Five Sustainability Buzzwords and What They Really Mean

Understanding these five sustainability buzzwords will help you see through the greenwashing curtain and make more informed decisions.
a conglomeration of type set letters and numbers, with no rhyme or reason to the organization.
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From product labels to marketing tactics, there are many commonly used sustainability buzzwords that can quickly become hard to decipher.

When determining where to spend your money, it can be easy to get lost in the cloud of common sustainability-related terms. Using claims that sound good but are tough to verify is a common marketing tactic to create a sustainable appearance, a.k.a., greenwashing. Vague claims are often accompanied by idyllic images, such as a pristine lake or fresh flowers, which lull people into a sense of eco-friendliness, even if the pictures have nothing to do with how a laundry detergent or snack is made.

The Federal Trade Commission (FTC) plays a very limited role in cracking down on greenwashing, so savvy consumers can become more familiar with popular buzzwords to see past the haze. Knowledge is one more tool in your kit for distinguishing true green from greenwashing.

Biodegradable or Compostable

Biodegradable materials can naturally decompose with help from bacteria and small organisms. Biodegradability is great but can also cause problems: Chemically treated items like wood and paper products can become toxic in the process of being broken down.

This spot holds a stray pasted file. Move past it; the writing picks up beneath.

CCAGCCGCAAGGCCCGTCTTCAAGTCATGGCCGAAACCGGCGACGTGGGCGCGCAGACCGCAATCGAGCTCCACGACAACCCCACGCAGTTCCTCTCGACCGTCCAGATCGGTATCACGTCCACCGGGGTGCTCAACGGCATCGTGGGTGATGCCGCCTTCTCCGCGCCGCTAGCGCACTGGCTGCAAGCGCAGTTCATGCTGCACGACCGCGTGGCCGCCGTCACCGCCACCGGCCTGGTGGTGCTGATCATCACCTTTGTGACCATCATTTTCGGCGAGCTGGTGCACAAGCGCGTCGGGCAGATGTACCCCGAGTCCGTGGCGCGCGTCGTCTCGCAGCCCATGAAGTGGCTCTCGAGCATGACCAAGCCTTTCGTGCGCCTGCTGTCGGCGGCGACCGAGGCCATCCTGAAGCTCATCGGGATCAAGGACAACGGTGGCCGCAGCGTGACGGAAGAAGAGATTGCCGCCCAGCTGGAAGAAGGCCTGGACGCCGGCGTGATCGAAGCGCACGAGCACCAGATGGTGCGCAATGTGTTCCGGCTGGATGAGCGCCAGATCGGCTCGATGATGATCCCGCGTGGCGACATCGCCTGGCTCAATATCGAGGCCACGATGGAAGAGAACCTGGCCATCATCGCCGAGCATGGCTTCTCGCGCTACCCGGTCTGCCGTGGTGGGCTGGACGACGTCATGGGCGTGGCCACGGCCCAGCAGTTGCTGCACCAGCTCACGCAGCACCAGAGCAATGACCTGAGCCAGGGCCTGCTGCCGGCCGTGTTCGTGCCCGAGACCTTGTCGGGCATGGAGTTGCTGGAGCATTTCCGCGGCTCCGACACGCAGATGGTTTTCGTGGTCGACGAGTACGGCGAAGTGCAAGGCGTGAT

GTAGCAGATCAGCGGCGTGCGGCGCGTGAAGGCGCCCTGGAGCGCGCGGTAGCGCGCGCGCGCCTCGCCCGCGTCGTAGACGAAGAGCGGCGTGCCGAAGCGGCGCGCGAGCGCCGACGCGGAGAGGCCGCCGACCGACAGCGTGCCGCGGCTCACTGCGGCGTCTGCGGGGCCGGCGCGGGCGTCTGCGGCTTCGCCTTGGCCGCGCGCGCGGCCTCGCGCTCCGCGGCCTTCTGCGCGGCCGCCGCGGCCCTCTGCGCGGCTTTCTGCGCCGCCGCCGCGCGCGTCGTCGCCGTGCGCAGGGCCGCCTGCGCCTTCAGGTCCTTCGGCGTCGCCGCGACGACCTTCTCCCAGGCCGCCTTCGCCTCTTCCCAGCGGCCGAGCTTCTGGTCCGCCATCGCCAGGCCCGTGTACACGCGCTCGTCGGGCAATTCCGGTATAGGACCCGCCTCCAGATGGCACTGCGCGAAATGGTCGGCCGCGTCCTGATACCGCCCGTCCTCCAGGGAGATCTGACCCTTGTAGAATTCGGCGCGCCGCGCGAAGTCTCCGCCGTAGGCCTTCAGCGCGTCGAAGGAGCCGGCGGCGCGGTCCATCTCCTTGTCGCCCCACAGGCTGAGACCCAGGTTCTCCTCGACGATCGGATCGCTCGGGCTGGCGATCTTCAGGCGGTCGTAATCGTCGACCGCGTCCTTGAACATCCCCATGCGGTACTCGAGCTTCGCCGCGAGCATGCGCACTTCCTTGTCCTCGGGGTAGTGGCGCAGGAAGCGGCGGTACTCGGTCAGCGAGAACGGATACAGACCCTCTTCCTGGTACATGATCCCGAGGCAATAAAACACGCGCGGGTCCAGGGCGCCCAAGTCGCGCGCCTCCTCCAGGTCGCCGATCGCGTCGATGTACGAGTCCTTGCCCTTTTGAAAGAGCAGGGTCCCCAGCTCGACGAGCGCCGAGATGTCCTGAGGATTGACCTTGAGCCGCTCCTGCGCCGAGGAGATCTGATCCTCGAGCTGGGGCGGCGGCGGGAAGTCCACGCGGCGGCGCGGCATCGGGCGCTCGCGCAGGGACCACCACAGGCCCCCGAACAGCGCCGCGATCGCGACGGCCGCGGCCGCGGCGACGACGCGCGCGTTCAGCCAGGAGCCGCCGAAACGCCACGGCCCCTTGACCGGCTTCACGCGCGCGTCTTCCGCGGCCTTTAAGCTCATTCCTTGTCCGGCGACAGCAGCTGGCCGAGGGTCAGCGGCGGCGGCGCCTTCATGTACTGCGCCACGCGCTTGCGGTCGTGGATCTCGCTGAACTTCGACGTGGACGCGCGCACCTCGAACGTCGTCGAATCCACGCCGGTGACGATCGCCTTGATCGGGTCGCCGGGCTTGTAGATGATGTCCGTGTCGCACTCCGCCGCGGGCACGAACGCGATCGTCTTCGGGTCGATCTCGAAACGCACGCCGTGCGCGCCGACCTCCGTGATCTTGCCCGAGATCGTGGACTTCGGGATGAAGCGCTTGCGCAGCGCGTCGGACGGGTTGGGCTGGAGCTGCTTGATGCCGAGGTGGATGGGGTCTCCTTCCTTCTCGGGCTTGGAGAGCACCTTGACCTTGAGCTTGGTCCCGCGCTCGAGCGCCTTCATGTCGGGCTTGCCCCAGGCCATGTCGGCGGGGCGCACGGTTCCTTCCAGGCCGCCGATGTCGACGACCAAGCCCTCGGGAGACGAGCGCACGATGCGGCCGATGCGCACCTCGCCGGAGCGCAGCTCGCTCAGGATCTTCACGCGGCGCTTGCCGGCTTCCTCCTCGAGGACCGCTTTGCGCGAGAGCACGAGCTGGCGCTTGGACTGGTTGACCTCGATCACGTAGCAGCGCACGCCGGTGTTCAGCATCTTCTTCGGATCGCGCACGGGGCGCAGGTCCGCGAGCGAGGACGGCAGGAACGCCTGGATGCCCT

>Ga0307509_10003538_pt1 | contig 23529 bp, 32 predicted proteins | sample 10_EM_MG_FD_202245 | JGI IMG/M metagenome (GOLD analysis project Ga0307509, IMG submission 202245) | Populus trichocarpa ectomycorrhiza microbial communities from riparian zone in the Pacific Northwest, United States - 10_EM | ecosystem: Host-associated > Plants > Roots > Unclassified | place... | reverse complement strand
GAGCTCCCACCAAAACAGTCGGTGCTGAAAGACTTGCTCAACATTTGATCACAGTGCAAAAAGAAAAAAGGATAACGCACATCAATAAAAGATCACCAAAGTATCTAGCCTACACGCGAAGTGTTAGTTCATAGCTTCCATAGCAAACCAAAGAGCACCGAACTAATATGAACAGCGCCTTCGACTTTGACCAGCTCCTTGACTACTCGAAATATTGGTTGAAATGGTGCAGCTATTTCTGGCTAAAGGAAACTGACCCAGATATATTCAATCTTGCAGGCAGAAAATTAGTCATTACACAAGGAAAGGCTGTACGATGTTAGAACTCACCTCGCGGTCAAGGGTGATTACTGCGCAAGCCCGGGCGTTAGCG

Instead of buying items that are just labeled as biodegradable, look for Biodegradable Products Institute (BPI) certifications—this is a verified third-party mark of true biodegradability.

Compostable items break down over time into soil or fertilizer—but this isn’t true all the time. Without the necessary conditions, even if something is theoretically compostable it can still take hundreds of years to decompose in other environments like landfills or oceans. Many items marked as compostable are only compostable in industrial composting facilities (like “compostable” bioplastics), not in home compost bins (which can handle things like eggshells and coffee grounds).

If you have access to industrial composting, such as through your city’s pickup system, make sure you’re only putting items in there that are truly compostable. If you don’t have a composting service, swap items like supposedly “compostable” paper plates with versions that can be washed and reused, instead.